“He said, ‘It is finished,’ and he bowed his head and gave up his spirit.” (John 19:30)
Notice two things in this verse:
First, the obvious: whatever Jesus was meant to accomplish on the cross—he did it! As Hebrews 1:3 says, “After making purification for sins, he sat down at the right hand of the Majesty on high.” Jesus work of paying the penalty for our sins, purifying us from sin, was accomplished when God poured out his wrath on the one who became sin for us (see again 2 Corinthians 5:21, and the fourth devotional sent out, “The Word of Separation.”)
I believe there were two other times Jesus “finished” a job given him by his heavenly Father. In John 17:4 he said “I glorified you on earth, having accomplished the work that you gave me to do.” This was before he even went to the cross; I believe he was saying his work of teaching and demonstrating the kingdom of God, as well as his training of those who would carry on this task; essentially, his work of laying the foundation of his future church, was accomplished even before he went to the cross.
The third time I believe Jesus accomplished something for all of us is when he rose from the dead—which is where all of these devotionals are leading up to.
But right now we are focusing on the one at hand: at the cross, when Jesus “took away the sin of the world” (John 1:29). What does “it is finished” effectively mean for us?
Simply put, that our sins have been paid for, and we no longer are separated from God! Indeed, we now have full access to our heavenly Father; to the throne of grace! Hebrews 4:16: “Let us then with confidence draw near to the throne of grace, that we may receive mercy and find grace to help in time of need.”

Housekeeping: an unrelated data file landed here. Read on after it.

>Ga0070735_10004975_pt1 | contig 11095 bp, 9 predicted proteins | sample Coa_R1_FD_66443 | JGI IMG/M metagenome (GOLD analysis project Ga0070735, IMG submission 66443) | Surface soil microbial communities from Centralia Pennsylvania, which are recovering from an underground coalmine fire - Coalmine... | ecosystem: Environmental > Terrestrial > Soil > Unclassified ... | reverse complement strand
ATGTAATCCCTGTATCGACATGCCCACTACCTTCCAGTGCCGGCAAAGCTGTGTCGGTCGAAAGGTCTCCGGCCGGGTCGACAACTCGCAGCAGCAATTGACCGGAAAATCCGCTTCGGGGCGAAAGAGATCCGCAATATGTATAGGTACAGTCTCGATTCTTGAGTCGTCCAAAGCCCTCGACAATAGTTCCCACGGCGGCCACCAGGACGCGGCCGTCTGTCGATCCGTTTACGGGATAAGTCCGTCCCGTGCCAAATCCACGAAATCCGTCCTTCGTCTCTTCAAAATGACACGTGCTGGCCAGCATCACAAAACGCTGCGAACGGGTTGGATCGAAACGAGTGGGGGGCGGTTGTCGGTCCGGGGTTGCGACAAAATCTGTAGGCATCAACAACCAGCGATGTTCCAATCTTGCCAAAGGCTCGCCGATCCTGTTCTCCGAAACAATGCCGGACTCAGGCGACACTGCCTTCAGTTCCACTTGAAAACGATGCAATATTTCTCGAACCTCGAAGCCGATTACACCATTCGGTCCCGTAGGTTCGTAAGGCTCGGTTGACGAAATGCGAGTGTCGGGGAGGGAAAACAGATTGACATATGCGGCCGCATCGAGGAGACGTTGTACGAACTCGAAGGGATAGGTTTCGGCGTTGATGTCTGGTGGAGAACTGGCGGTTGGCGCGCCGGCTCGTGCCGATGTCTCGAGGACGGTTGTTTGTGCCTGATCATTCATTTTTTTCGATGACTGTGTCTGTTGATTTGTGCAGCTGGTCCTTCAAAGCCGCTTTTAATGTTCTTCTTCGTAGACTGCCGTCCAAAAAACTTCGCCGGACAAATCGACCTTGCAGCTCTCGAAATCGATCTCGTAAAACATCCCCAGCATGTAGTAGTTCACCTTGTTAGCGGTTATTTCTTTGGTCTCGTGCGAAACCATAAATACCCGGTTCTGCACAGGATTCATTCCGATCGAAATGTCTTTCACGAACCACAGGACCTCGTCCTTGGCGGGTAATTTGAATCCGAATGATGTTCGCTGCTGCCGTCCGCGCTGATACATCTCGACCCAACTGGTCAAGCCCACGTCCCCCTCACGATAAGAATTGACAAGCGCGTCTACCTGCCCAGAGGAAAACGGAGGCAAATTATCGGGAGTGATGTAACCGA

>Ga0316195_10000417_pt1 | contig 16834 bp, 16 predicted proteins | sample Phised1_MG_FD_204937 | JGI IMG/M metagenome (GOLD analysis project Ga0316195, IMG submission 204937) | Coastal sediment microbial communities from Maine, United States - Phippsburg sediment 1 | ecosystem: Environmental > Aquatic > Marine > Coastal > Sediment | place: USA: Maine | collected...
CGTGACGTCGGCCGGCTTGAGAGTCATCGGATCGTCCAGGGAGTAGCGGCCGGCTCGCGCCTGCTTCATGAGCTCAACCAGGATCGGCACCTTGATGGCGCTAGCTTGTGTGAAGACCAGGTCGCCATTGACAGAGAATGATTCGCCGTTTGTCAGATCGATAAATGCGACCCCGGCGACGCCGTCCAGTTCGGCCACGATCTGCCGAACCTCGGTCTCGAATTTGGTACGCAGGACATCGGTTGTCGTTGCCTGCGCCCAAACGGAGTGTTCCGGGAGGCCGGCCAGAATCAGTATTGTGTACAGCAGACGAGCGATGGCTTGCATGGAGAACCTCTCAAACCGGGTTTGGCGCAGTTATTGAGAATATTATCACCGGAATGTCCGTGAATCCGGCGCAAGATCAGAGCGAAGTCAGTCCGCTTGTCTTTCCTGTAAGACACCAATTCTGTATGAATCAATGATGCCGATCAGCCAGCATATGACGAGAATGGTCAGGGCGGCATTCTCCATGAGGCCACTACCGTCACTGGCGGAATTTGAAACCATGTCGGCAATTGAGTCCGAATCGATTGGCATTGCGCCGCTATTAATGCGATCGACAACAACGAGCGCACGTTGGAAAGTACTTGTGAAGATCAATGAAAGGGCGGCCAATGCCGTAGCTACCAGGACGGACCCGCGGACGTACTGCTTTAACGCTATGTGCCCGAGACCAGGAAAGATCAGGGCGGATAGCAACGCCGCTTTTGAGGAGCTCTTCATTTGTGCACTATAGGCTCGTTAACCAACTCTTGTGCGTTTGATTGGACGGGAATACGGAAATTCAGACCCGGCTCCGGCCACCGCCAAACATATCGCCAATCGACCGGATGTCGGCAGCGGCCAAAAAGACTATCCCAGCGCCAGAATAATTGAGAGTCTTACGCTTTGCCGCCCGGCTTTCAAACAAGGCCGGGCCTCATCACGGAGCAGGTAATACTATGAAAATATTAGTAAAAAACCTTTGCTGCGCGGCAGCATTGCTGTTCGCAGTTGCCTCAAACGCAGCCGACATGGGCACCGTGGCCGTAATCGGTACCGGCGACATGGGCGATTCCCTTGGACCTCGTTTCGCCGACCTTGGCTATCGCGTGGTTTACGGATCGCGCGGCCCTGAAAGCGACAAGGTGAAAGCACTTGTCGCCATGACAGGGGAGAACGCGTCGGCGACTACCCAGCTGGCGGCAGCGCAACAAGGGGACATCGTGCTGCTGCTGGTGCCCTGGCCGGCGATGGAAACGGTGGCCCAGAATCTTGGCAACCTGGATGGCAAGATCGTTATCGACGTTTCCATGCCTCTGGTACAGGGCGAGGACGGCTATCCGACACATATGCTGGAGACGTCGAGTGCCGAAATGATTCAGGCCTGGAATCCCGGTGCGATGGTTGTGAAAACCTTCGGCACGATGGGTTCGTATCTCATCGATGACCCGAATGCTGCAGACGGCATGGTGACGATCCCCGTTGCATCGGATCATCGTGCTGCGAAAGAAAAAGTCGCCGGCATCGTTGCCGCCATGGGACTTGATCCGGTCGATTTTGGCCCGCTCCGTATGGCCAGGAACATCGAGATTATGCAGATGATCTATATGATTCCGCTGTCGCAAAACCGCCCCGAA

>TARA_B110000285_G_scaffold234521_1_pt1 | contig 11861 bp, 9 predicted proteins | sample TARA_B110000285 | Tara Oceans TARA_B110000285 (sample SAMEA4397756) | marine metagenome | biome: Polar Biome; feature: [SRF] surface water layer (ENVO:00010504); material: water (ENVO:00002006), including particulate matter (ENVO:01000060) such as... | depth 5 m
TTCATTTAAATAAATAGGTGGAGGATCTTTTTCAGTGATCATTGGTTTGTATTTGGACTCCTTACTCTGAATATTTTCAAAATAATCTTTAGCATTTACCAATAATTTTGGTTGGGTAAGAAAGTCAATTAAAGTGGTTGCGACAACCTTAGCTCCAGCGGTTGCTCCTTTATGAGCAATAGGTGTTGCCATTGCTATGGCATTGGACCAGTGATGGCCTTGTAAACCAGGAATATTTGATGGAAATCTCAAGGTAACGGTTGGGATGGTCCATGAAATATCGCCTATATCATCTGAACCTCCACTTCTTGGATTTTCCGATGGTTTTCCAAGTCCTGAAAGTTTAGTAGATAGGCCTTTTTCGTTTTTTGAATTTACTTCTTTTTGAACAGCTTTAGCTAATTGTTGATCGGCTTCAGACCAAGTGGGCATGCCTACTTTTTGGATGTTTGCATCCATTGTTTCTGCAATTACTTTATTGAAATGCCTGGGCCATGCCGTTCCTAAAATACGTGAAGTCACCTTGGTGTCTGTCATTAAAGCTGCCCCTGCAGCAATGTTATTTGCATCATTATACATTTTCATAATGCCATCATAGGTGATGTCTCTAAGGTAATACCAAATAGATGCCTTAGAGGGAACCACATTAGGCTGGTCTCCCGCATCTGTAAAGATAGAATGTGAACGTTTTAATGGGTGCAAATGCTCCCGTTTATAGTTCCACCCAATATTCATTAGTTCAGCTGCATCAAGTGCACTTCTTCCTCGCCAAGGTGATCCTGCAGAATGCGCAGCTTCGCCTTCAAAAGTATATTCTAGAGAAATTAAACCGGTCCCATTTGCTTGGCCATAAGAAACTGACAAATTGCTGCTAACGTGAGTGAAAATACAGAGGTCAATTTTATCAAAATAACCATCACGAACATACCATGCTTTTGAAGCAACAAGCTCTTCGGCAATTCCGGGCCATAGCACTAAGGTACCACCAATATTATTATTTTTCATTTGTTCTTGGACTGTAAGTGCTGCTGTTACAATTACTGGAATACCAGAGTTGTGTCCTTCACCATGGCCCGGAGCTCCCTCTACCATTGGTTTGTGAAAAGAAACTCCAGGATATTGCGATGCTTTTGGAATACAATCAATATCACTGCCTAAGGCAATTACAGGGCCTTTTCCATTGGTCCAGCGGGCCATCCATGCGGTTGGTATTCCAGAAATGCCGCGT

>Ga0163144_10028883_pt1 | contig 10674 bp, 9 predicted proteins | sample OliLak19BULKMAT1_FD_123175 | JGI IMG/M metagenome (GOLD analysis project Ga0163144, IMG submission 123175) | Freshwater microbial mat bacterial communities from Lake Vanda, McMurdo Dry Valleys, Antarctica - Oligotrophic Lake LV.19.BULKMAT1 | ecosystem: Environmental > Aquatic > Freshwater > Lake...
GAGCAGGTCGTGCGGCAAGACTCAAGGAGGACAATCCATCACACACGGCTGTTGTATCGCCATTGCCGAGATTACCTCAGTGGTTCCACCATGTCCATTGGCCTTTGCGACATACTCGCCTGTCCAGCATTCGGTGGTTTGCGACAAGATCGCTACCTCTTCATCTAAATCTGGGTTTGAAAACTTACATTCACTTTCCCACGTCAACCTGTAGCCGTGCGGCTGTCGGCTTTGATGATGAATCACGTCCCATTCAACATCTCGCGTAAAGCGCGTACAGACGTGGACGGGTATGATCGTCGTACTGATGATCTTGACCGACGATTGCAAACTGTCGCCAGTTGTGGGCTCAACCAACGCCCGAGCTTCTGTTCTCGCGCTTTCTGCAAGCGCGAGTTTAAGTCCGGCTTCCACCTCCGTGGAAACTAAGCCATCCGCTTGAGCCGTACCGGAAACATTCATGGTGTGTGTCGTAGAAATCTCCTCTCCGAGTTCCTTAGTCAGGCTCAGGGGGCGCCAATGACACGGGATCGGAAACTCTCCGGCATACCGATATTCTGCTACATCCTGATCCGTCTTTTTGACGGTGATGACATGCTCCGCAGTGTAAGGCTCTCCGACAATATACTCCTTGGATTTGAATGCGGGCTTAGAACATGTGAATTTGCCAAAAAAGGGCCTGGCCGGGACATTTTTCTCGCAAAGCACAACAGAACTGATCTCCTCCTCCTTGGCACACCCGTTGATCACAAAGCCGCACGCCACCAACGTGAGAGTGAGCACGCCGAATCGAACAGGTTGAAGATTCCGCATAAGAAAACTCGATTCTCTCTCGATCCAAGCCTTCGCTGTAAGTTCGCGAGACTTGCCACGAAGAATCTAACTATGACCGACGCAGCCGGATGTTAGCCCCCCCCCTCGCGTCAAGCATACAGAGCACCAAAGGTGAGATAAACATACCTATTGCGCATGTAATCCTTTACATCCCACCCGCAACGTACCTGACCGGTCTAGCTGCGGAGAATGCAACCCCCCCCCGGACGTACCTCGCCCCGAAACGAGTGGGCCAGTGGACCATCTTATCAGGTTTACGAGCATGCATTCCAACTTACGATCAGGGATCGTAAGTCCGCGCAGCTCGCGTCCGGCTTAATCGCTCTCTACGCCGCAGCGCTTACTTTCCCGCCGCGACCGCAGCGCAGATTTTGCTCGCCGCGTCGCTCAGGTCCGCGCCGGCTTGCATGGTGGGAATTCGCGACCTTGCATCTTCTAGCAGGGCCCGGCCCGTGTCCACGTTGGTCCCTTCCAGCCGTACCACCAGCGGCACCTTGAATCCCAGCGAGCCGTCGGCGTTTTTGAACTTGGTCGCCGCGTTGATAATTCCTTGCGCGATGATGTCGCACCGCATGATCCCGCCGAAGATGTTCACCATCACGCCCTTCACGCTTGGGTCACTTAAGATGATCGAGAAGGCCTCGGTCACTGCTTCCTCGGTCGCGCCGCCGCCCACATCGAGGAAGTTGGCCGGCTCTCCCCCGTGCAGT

It means all of our guilt has been put away; we no longer need to fear condemnation from God. Romans 8:1 “There is therefore now no condemnation for those who are in Christ Jesus.”
And it means that, at the cross, Jesus even took our shame; we no longer need to feel guilty; we no longer need to feel ashamed. Indeed, Jesus himself is not ashamed to be called our brother (Hebrews 2:11) and God is not ashamed to be called our God (Hebrews 11:16.)
No more separation from God. No more guilt. No more shame. “It is finished!!!”
The second thing I would like to point out about the verse we are looking at is this: Jesus was fully in control, even to the very end! Notice that John 19:30 says “he bowed his head and gave up his spirit.” Nobody—not even Satan—could take Jesus’ life before his work on the cross was finished, and nobody could prevent him from physically dying once he was ready. Notice something Jesus told his disciples shortly before he voluntarily went to the cross: “The ruler of this world is coming. He has no claim on me, but I do as the Father has commanded me.” (John 14:30,31)
Jesus taught a similar truth in John 10:17,18–“I lay down my life that I may take it up again. No one takes it from me, but I lay it down of my own accord. I have authority to lay it down, and I have authority to take it up again.”
So, two questions to end with today: if Jesus is not ashamed to be your brother, and if he has finished the work of paying for your sins, is there anything that can ever separate you from the love of God? (Please read Romans 8:31-39.)
Second closing question: if Jesus was in control of his life, even while on the cross, can you trust him to control yours?